The University of Manitoba’s School of Art Gallery has been transformed once again, with quote-littered walls and a variety of ceramics balanced atop minimalist stands.
The simple yet beautiful and intriguing exhibit MUD, Hands, fire. Wheel Thrown. The Legacy of Canadian Studio Pottery was brought to the gallery by school of art professor Mary Ann Steggles and will be a fixed exhibit until Dec. 18.
Before you enter the gallery, you must check your bags and coats at the door to lessen the risk of nudging the delicate pieces off their perches. The functional purpose of the pieces vary but they share a common element of individual beauty.
The colour, shape, and texture of each work of art becomes more and more enticing the closer you get to the piece of pottery, tableware, or decoration. The mind is pushed out of its comfort zone when examining the ceramics without their functional purpose and seeing, for example, a mug as a work of art.
Steggles’s perspective on the medium is fascinating and strange, as she lends a great deal importance to the physical dimensions of the pieces alongside their aesthetic qualities.
“Ceramics is a very interesting medium. Not only do vessels enclose space, as does architecture, but they have existed or descended from a six- or more thousand-year tradition that, like architecture, is concerned with the visualization of spatial form,” she explained.
“The concept of containment as well as hollowness is unique to ceramic vessels, although they could fool us and be solid masses. It is also central to the maker’s perception of space.”
I went back to the gallery again with this new-found knowledge and my perspective on the pieces was altered quite drastically.
I pictured myself as a tiny person wandering through and around these works of art as though they were buildings and art fixtures around the Exchange District; it was a completely surreal experience.
“There are many who will tell you that ceramics has no place in either the modern or contemporary art world. This is of course, not so,” said Steggles.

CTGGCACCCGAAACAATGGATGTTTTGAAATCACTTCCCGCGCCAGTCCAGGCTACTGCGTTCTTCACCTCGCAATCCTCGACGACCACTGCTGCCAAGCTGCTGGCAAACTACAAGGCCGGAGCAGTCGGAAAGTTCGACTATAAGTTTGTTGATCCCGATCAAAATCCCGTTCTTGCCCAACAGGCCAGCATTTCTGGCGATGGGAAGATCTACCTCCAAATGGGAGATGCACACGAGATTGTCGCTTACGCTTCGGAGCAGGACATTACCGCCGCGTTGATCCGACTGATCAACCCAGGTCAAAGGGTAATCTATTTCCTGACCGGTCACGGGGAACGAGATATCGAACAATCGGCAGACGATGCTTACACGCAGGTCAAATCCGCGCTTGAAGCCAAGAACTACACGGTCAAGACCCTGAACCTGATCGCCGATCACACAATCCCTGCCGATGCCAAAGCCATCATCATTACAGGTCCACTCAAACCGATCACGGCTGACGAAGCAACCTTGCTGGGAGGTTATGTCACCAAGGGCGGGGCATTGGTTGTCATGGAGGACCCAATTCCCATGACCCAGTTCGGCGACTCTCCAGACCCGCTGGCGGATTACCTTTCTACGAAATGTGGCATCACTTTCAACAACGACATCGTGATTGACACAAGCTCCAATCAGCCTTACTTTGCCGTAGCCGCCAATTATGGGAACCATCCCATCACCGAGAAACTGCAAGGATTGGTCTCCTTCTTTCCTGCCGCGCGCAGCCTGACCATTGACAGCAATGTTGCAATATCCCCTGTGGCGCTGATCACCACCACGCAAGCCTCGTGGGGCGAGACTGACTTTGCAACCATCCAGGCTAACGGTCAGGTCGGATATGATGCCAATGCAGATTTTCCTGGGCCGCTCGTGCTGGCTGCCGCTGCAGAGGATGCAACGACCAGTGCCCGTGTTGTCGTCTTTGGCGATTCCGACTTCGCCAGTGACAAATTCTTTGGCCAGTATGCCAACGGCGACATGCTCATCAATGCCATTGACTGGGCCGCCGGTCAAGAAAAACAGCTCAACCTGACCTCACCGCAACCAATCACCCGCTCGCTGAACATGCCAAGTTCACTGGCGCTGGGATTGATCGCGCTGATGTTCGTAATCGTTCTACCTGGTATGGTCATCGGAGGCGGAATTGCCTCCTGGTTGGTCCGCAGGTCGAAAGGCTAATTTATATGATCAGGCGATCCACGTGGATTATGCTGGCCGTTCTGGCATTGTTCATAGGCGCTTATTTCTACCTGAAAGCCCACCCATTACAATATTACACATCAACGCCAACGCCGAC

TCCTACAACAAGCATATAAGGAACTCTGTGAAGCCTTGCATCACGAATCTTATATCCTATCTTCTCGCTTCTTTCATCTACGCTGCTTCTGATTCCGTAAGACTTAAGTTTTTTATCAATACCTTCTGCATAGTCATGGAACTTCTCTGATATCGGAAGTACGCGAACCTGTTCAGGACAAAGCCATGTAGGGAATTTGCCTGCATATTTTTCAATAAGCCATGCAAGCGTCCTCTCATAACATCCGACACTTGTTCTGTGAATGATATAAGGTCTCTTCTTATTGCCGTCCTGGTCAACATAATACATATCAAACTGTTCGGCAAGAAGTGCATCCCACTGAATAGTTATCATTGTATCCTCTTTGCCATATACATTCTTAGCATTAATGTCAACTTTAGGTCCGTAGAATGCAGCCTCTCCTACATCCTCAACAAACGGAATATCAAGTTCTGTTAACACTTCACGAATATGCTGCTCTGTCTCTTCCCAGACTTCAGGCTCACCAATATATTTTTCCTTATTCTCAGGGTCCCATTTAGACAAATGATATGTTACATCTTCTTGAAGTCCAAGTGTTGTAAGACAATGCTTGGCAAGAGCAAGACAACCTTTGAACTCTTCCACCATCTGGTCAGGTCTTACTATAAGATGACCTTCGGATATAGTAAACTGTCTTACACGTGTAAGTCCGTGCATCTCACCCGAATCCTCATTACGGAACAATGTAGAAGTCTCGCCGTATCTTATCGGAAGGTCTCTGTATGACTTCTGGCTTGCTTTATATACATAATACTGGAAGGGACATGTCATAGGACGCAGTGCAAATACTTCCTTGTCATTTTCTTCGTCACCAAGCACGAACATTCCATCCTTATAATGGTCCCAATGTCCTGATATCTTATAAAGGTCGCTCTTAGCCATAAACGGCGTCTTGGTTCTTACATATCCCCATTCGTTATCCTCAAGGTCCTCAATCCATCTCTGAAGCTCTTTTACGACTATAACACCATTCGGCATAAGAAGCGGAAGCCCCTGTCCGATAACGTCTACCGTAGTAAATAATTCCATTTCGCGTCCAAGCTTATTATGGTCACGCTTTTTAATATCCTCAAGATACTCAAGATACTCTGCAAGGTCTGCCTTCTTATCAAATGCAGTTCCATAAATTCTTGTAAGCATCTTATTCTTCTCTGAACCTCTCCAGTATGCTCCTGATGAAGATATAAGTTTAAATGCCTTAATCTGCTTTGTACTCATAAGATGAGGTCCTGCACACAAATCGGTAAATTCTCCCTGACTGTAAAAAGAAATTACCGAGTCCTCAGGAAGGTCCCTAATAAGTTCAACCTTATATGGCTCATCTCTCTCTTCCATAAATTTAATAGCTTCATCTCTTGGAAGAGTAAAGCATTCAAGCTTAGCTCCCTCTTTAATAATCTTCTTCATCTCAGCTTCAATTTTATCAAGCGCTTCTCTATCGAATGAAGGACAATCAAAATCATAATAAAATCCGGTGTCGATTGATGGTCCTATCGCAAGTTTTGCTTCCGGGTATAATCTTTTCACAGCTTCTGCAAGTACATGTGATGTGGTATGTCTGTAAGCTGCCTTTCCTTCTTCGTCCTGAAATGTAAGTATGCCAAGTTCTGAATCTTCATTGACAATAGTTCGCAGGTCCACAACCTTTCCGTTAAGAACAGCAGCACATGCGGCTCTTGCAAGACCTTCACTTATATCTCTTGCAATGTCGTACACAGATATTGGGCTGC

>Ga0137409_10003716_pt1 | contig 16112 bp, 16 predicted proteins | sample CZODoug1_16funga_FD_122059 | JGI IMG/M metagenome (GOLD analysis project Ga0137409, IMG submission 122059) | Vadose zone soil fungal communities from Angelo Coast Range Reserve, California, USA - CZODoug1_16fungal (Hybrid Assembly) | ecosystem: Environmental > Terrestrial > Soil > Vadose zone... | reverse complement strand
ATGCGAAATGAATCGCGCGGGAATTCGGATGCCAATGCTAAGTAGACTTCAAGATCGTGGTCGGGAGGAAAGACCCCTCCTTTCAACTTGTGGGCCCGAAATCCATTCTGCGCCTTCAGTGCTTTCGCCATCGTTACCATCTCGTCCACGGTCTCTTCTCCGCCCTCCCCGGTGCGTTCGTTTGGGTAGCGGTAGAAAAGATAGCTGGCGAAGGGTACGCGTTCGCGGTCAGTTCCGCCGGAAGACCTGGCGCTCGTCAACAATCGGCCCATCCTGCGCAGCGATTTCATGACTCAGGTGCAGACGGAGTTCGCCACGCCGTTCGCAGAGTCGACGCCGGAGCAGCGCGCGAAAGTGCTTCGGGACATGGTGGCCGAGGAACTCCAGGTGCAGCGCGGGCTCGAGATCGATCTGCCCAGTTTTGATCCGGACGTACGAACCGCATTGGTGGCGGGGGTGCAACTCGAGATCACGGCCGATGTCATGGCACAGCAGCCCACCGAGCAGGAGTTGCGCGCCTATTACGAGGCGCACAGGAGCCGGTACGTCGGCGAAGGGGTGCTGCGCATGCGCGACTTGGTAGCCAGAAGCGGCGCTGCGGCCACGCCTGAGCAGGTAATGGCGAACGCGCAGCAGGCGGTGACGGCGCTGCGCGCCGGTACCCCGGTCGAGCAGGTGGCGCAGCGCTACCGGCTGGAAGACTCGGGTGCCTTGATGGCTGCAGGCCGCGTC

The ceramic medium has, in fact, been an important area in the school of art since the school moved to the U of M Fort Garry campus and Steggles claims the program is “arguably one of the best in Canada.”
Currently 35 artists have their work displayed in the gallery and their experience, comfort, and success with the ceramic medium varies.
“The core vision had to do with masters, mid-career artists and those beginning their careers in ceramics,” said Steggles.
“I also wanted to showcase the legacy left by those master potters including their role as mentors and teachers.”
Of the master potters mentioned, six have won either the prestigious Saidye Bronfman Award for Excellence in Crafts, or the Governor General’s Award in the Visual and Media Arts. One was made a Companion of the Order of Canada and received the Queen’s Diamond Jubilee Medal, and one was the first potter ever elected to the Royal Academy of Arts.
“Today the ceramics department remains well-known throughout Canada and our graduates go on to some of the finest MFA programmes in North America, Britain, or Europe,” Steggles told the Manitoban.
To see these everyday objects as works of art created by a variety of artists is quite interesting and the ability to view them as art in a gallery is an eye-opening experience.
Hopefully this exhibit will not only change your perspective on ceramics, but everything that is going on around you.
On this, Steggles quoted one of the leading ceramic artists of the modern era, Peter Voulkos.
“If the energy is there, I don’t give a damn what you call it. A really fine Japanese tea bowl can give you the same kind of excitement you get from painting and sculpture.”
MUD, Hands, fire will remain on display on campus at the school of art gallery until Dec. 18, 2015. Visit umanitoba.ca/schools/art/gallery/index.html for the gallery’s location and regular hours.